Six out of ten meals consumed in homes are eaten in front of the television, it has been revealed. Research has shown millions of families have all but abandoned the dining table, and now retire to the sofa to enjoy their meal.
It also emerged more than one third of us regularly eat meals in front of the box without making any conversation whatsoever.
The research showed the average dinner table dodger tucks into meals in front of their favourite programmes at least six times a week.
The study, which was commissioned by Red Tractor beef and lamb, found 45% don’t actually enjoy the food they’re eating in front of the box, with many opting for easy ready meals and takeaways.
Jane Ritchie-Smith, from Red Tractor beef and lamb, said:
“We know we should try to eat our evening meal at the table chatting to family and friends about our day but the reality is that, after a long day at work, many people just want to sit down and relax in front of the TV.
“Although there’s nothing wrong with the odd TV dinner, it’s worrying that so many people aren’t enjoying the food they’re eating.
“That’s why we’re launching a new campaign – Highly Desirable TV Dinners – to help transform mealtimes. With a few simple changes, you can turn a lacklustre meal into a fantastic dish for the family, making the food you’re eating as exciting as your favourite TV programme.”
The research found the average person eats 13 meals at home each week, but at least eight of these are eaten in front of the television.
This results in almost two-thirds of British home meals being eaten in front of a screen- in fact, an overwhelming eight in ten people think the television is now a big part of modern meal times.
Six in ten are convinced that eating in front of the television is a growing trend, and admit they have done this a lot more in the last five years.
Remarkably, the average person eats six meals a week in the company of other people without actually engaging in conversation.
Nearly two-thirds of people often tuck into their food in front of the box without ever talking properly to the people eating with them.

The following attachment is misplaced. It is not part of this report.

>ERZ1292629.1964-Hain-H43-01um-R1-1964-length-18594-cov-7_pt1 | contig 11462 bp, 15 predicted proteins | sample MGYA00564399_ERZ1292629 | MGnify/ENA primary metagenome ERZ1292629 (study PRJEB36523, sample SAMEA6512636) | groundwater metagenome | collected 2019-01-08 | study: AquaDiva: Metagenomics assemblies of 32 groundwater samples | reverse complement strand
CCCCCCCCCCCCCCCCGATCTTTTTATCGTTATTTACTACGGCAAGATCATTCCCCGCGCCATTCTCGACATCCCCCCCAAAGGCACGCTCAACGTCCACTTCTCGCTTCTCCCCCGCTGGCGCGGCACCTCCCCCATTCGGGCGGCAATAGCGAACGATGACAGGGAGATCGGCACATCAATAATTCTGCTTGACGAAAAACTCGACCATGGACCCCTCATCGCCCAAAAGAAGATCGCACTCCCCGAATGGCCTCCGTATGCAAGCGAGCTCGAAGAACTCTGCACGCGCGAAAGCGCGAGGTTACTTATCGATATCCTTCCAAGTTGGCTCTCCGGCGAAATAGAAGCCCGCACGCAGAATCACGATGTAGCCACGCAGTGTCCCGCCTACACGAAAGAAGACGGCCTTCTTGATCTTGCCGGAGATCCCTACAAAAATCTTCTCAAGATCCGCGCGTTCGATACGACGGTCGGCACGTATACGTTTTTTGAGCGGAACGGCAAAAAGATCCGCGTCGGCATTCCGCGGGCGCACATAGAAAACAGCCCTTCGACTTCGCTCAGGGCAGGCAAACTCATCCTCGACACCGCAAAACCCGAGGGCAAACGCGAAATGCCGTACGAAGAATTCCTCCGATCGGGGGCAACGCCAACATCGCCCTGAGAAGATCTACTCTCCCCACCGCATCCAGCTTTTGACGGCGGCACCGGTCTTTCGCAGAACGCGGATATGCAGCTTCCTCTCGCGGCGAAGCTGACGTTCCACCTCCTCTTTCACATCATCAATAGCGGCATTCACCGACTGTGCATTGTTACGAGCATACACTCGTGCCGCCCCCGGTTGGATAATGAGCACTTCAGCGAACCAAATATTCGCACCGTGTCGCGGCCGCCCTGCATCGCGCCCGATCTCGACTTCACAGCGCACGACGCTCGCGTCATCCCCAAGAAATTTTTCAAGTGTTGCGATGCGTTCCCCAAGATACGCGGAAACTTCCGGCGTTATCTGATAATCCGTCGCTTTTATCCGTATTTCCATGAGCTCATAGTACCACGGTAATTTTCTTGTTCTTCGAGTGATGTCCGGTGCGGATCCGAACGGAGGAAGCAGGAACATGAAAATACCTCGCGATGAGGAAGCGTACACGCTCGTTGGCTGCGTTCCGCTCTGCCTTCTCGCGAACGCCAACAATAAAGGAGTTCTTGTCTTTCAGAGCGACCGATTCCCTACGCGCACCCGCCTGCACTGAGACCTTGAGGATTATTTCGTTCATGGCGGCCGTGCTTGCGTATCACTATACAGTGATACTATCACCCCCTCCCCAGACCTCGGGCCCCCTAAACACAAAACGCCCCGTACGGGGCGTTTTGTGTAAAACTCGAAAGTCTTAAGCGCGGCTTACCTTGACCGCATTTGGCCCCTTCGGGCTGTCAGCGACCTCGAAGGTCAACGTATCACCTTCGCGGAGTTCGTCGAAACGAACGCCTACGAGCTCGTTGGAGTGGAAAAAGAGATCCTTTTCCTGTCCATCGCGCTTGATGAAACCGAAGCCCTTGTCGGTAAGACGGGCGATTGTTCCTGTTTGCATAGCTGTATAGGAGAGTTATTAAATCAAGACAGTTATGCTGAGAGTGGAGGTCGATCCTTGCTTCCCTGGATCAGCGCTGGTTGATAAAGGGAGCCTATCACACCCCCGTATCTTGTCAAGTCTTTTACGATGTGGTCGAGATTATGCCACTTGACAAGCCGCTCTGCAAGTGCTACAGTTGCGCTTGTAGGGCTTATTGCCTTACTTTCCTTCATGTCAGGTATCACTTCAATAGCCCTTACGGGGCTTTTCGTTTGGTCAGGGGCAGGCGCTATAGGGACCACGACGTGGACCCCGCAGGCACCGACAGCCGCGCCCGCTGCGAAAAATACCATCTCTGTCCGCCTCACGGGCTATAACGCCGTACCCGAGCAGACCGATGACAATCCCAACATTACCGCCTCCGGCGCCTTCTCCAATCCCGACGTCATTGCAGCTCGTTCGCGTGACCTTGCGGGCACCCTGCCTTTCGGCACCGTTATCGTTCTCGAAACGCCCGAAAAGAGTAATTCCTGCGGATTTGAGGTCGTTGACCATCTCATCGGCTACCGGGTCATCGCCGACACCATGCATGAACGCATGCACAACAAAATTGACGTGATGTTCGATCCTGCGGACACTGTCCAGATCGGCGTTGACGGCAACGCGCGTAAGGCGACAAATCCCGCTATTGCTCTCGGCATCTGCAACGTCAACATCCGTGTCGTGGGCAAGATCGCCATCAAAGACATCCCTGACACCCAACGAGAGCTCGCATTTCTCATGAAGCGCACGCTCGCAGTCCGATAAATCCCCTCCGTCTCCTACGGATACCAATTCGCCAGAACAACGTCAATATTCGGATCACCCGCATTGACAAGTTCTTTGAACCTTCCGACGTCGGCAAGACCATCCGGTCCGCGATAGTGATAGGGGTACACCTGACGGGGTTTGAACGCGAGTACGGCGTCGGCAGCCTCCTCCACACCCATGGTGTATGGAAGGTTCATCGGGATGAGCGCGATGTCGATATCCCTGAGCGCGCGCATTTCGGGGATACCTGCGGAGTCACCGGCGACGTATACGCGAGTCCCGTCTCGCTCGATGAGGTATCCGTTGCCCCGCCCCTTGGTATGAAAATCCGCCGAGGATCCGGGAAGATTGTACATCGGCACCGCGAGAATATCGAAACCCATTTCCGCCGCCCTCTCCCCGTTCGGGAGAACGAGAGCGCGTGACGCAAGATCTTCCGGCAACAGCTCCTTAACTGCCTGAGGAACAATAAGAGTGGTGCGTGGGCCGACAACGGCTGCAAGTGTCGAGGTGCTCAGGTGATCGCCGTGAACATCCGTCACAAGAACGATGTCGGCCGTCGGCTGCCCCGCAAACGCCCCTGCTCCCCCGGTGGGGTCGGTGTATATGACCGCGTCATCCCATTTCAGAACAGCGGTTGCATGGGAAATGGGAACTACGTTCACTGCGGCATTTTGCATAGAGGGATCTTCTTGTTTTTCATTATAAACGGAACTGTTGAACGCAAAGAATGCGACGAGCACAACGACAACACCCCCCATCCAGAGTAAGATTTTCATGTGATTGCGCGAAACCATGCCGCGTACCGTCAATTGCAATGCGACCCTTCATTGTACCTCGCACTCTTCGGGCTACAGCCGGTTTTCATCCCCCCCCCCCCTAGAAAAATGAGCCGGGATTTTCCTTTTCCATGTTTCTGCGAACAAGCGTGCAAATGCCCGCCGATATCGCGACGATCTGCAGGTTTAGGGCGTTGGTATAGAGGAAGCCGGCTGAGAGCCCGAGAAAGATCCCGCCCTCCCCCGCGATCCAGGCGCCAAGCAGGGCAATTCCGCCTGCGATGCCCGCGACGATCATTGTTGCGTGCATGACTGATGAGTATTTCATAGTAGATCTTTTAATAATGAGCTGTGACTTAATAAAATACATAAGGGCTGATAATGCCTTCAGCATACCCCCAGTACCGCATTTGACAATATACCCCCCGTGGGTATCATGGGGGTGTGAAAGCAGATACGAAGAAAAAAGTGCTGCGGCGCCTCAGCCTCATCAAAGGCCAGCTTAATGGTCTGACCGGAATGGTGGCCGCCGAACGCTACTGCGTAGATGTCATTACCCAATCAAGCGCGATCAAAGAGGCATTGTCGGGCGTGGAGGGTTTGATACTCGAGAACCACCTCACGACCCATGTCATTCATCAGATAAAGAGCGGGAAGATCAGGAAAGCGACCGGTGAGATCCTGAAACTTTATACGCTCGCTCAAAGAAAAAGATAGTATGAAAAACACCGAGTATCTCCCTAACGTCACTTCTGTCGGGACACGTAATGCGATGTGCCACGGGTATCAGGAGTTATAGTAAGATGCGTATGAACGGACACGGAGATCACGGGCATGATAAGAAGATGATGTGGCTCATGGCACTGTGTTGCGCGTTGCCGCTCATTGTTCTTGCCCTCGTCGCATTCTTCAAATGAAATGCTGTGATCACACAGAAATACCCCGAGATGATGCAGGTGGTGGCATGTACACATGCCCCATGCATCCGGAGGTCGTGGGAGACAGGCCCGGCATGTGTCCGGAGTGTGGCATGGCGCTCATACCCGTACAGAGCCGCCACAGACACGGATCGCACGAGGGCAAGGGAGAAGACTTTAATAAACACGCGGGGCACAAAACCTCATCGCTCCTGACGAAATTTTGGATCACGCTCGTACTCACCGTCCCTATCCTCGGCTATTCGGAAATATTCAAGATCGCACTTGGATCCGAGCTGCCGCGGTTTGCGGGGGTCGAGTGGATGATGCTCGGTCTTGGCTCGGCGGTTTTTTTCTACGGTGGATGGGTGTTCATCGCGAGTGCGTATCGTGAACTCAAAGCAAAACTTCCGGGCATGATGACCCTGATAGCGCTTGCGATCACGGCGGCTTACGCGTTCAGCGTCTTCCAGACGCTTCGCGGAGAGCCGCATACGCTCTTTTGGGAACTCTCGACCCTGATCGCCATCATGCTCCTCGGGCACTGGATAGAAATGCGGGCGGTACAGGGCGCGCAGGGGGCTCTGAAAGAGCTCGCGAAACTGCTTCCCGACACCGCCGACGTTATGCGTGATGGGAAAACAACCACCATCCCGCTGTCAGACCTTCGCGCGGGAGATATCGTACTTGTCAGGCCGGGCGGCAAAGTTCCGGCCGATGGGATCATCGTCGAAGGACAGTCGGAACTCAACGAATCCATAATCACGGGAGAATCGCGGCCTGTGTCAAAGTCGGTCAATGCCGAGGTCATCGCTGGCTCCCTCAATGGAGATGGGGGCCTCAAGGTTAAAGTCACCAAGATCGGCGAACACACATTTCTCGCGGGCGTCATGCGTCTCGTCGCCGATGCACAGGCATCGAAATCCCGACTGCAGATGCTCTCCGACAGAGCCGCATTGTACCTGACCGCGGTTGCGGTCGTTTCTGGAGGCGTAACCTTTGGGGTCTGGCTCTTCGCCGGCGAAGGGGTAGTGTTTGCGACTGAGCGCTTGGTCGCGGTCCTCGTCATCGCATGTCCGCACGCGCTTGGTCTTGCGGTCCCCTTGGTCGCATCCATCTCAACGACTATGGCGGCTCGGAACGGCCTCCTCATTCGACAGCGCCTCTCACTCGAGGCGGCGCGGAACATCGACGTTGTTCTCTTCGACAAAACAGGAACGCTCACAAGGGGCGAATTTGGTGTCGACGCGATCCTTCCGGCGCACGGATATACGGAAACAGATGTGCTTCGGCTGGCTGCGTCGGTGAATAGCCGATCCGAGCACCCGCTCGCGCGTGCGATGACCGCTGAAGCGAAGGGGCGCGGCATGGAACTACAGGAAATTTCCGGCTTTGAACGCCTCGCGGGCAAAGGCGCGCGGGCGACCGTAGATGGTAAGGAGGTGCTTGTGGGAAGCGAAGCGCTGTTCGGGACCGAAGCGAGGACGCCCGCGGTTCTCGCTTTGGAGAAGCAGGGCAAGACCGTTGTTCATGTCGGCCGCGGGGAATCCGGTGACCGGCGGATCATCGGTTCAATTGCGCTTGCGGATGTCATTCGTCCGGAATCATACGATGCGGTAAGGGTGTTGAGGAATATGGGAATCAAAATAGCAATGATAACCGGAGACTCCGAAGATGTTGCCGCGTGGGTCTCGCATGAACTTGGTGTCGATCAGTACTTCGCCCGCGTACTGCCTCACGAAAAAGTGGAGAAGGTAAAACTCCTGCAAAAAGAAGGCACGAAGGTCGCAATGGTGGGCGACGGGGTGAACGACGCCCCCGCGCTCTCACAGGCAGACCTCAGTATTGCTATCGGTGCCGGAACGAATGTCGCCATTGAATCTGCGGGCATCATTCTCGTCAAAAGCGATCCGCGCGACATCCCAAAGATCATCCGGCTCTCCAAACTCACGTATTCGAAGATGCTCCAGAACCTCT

While 57% of people would prefer to eat away from the television more than they currently do, they admit this never becomes a reality.
The main reason for not getting away from the screen when eating is because it’s now ‘just habit’, and now a part of the regular routine.
When asked whether they usually talk while watching television, over one-third of families said they usually just sit staring at the screen.
A guilt-ridden one in six has even lied to family, friends or colleagues about the amount they eat in front of their television.
Four in ten parents even said that, given the chance, their child would eat every meal in front of the television.
Almost half also admit they often make quick and easy food to eat in front of the box that doesn’t really taste very nice.
In fact, over a third says it’s quite common for them to sit eating a meal on the sofa and not even appreciate their food or notice the flavour.
Actress and mum, Angela Griffin, who is supporting the HDTV Dinners campaign, says:
“There’s always the odd occasion where we eat in front of the television and, sometimes, prising the kids away from the TV can be just as much effort as making the meal.
“When I was younger, we always ate dinner at the table and we still try to do this as much as we can. But, sometimes, there’s nothing wrong with catching up on your favourite soap whilst eating your evening meal, especially after a long hard day.
“As a working mum, time is always a key factor in the meals I make but I do want to make sure my kids are eating the right things, so it’s great to be showing people how to create delicious, healthy meals that really are easy to make whether you’re at the table or in front of the TV.”